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Mythopoeika

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Not a 100 percent sure of the difference in the wiring between an ethernet wall socket and an ethernet mains adaptor plug (which works very well for me). Cable goes from router to the plug, plug goes into mains socket, second 'paired' adaptor plug goes into any electrical socket elsewhere in the house and you run cable from that to PC/laptop.
That sounds like 'digital powerline' technology. Not standard Ethernet.
 

Recycled1

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I have a miserable, elderly lady problem:-

I had to buy a new monitor for my faithful desk top a couple of years ago. (No printed instructions -I plugged it in and it worked fine!)

I accidentally nudged one of the little monitor buttons this morning, and it has turned the background colour from white to dirty white.
I have tried the various monitor buttons in desperation to find out how to restore the brilliant white background, and there are various little boxes come up with possibilities, but I don't know how to get into these little boxes. They don't respond to a click of the mouse (right OR left) or the arrow keys or the space bar.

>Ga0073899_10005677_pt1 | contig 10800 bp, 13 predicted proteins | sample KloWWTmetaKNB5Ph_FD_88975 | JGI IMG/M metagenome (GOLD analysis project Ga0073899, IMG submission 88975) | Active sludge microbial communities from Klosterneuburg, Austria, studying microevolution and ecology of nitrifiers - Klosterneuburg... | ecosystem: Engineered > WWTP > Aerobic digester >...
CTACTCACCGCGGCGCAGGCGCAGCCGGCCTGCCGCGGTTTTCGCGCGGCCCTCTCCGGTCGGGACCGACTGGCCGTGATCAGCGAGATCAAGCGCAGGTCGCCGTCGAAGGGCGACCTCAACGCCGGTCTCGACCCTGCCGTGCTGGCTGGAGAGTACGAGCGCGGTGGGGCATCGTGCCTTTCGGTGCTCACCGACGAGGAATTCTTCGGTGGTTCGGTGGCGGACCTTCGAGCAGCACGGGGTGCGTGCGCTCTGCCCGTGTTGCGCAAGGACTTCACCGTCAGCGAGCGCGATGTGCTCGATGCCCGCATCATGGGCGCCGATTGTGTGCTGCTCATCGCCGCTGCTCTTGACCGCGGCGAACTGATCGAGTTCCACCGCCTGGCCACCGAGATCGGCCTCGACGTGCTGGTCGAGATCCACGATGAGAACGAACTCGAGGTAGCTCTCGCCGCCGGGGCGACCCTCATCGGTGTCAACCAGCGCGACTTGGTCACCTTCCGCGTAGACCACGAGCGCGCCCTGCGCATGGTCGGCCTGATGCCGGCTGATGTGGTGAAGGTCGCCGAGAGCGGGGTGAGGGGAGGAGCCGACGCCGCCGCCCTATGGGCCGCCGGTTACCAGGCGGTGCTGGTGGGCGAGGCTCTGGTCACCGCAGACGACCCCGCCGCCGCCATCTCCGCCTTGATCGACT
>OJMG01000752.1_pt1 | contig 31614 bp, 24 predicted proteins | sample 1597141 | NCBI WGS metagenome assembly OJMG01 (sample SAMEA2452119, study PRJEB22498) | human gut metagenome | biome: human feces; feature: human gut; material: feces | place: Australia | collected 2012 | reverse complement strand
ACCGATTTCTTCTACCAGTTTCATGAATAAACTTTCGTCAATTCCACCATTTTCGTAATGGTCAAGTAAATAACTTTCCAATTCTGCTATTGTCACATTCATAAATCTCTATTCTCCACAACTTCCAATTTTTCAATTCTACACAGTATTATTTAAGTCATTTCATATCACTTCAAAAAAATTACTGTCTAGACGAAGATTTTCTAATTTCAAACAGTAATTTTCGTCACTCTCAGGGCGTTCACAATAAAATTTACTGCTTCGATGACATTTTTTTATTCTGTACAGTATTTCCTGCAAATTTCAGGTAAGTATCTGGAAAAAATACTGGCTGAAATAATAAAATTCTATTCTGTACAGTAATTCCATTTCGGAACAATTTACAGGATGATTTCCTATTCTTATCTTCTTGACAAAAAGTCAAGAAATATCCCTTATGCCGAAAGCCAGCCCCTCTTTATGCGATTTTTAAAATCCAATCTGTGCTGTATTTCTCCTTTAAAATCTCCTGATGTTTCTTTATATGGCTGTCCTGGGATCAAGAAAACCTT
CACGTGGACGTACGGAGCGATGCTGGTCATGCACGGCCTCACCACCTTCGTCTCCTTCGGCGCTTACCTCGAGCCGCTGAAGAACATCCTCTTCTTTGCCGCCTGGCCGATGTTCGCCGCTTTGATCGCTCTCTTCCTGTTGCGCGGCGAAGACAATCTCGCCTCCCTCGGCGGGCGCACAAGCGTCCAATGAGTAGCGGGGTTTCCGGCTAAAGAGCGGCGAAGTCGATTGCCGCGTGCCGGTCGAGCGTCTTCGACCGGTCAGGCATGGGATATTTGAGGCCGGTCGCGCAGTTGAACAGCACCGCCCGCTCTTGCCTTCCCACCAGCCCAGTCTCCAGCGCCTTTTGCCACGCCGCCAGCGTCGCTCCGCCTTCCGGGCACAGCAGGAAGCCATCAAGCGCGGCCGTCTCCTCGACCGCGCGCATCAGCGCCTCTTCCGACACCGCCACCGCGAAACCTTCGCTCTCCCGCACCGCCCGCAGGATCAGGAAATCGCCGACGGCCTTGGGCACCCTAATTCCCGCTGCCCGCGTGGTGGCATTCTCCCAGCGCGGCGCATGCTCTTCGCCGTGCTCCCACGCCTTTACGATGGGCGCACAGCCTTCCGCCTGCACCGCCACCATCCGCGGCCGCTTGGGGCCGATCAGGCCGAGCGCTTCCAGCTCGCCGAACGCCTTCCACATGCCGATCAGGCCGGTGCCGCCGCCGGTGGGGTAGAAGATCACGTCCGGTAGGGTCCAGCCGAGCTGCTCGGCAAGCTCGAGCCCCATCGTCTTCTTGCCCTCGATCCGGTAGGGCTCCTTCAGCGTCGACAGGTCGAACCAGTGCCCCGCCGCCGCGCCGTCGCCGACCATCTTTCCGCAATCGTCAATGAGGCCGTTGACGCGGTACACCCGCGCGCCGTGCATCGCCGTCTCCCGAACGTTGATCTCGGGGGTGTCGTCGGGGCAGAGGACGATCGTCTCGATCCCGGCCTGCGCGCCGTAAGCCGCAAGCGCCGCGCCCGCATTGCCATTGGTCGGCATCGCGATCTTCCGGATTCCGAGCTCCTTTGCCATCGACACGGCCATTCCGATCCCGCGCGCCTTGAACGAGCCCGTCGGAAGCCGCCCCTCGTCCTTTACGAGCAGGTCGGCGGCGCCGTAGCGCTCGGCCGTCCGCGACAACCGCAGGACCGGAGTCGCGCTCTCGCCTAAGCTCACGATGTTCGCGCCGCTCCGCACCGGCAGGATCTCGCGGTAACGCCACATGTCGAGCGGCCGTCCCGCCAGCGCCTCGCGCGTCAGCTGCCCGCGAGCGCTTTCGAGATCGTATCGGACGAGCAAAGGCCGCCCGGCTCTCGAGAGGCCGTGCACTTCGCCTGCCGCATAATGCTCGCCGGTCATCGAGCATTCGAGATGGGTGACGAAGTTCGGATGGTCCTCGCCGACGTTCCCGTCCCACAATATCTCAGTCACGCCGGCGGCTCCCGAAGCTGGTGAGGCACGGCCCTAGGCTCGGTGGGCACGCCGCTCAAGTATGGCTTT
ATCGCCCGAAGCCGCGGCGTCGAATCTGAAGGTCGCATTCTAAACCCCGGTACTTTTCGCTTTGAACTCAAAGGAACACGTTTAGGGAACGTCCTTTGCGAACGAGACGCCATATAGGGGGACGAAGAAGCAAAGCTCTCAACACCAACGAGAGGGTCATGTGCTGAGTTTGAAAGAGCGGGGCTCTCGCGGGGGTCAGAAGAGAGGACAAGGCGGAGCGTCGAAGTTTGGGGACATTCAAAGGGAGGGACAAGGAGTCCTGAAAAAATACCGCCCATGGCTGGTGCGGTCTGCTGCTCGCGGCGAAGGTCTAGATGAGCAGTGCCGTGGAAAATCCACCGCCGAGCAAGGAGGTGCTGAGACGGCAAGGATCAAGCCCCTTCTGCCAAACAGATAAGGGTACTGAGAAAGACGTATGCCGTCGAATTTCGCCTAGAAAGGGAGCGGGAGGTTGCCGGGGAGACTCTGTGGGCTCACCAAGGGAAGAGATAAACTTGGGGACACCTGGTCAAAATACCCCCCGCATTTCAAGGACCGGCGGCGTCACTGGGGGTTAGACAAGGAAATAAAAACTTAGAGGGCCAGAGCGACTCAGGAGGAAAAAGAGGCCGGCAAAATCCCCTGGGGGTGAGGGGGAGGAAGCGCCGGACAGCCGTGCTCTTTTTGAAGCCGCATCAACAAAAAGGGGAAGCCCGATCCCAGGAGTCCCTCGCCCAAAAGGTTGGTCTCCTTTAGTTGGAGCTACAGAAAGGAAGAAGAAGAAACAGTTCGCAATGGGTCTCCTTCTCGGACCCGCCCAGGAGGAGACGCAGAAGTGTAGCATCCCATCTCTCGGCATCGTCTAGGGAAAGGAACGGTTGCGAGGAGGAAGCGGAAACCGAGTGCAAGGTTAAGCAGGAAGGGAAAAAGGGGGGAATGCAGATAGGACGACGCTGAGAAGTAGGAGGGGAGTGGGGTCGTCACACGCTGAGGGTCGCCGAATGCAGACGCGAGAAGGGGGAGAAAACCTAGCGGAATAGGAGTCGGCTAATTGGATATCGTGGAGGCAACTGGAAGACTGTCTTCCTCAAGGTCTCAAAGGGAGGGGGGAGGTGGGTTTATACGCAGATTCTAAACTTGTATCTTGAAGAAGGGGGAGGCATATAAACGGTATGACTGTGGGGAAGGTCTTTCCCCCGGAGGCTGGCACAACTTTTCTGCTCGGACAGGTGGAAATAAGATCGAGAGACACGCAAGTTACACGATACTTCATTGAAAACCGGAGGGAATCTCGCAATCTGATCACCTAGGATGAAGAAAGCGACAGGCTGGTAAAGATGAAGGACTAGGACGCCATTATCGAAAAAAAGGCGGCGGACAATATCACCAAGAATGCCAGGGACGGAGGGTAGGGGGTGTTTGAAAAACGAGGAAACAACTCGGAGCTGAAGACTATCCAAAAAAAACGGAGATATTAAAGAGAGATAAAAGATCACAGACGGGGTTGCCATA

If I go into the computer's control panel, it acknowledges that I've got a monitor, but that's about it.
I don't want to meddle too much , as I don't want to mess things up even more, without being able to put them right again!

Any suggestions?
 

Mythopoeika

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I have a miserable, elderly lady problem:-

I had to buy a new monitor for my faithful desk top a couple of years ago. (No printed instructions -I plugged it in and it worked fine!)

I accidentally nudged one of the little monitor buttons this morning, and it has turned the background colour from white to dirty white.
I have tried the various monitor buttons in desperation to find out how to restore the brilliant white background, and there are various little boxes come up with possibilities, but I don't know how to get into these little boxes. They don't respond to a click of the mouse (right OR left) or the arrow keys or the space bar.

If I go into the computer's control panel, it acknowledges that I've got a monitor, but that's about it.
I don't want to meddle too much , as I don't want to mess things up even more, without being able to put them right again!

Any suggestions?
That sounds like the 'warmth' setting on the monitor.
Clicking the mouse or doing stuff with Windows won't change it, because it's on the monitor.
You need to press the buttons on the monitor until you get what looks like a menu.
One of those buttons turns the menu on or off (it's a toggle). It may also be used to select things, so press it more than once to see how it behaves.